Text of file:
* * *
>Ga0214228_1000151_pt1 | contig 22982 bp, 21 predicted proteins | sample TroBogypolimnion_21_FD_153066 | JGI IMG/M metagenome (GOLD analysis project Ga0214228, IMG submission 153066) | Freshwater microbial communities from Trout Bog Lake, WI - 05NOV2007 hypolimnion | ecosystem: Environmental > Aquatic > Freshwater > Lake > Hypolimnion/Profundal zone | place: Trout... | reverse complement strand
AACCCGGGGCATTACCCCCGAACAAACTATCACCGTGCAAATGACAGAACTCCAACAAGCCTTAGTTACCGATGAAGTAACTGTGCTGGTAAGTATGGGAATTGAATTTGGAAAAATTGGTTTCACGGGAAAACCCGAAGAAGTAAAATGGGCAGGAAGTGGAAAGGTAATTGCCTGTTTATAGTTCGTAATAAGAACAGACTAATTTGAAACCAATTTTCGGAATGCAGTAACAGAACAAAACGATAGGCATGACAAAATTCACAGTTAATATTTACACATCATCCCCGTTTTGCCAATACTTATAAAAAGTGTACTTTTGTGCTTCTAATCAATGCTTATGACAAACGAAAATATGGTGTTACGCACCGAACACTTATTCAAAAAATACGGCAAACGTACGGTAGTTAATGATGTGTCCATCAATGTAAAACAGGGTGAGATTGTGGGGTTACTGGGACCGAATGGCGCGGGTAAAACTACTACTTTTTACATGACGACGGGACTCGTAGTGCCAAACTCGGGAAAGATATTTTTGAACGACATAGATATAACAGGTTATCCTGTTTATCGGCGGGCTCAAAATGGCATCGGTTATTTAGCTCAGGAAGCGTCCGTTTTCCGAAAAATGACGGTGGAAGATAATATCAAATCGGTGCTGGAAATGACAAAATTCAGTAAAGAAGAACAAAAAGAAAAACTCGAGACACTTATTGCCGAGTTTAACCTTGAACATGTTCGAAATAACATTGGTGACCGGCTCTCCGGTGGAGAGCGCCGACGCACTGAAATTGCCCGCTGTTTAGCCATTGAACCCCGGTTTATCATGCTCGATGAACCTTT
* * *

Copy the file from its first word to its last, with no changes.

>Ga0214228_1000151_pt1 | contig 22982 bp, 21 predicted proteins | sample TroBogypolimnion_21_FD_153066 | JGI IMG/M metagenome (GOLD analysis project Ga0214228, IMG submission 153066) | Freshwater microbial communities from Trout Bog Lake, WI - 05NOV2007 hypolimnion | ecosystem: Environmental > Aquatic > Freshwater > Lake > Hypolimnion/Profundal zone | place: Trout... | reverse complement strand
AACCCGGGGCATTACCCCCGAACAAACTATCACCGTGCAAATGACAGAACTCCAACAAGCCTTAGTTACCGATGAAGTAACTGTGCTGGTAAGTATGGGAATTGAATTTGGAAAAATTGGTTTCACGGGAAAACCCGAAGAAGTAAAATGGGCAGGAAGTGGAAAGGTAATTGCCTGTTTATAGTTCGTAATAAGAACAGACTAATTTGAAACCAATTTTCGGAATGCAGTAACAGAACAAAACGATAGGCATGACAAAATTCACAGTTAATATTTACACATCATCCCCGTTTTGCCAATACTTATAAAAAGTGTACTTTTGTGCTTCTAATCAATGCTTATGACAAACGAAAATATGGTGTTACGCACCGAACACTTATTCAAAAAATACGGCAAACGTACGGTAGTTAATGATGTGTCCATCAATGTAAAACAGGGTGAGATTGTGGGGTTACTGGGACCGAATGGCGCGGGTAAAACTACTACTTTTTACATGACGACGGGACTCGTAGTGCCAAACTCGGGAAAGATATTTTTGAACGACATAGATATAACAGGTTATCCTGTTTATCGGCGGGCTCAAAATGGCATCGGTTATTTAGCTCAGGAAGCGTCCGTTTTCCGAAAAATGACGGTGGAAGATAATATCAAATCGGTGCTGGAAATGACAAAATTCAGTAAAGAAGAACAAAAAGAAAAACTCGAGACACTTATTGCCGAGTTTAACCTTGAACATGTTCGAAATAACATTGGTGACCGGCTCTCCGGTGGAGAGCGCCGACGCACTGAAATTGCCCGCTGTTTAGCCATTGAACCCCGGTTTATCATGCTCGATGAACCTTT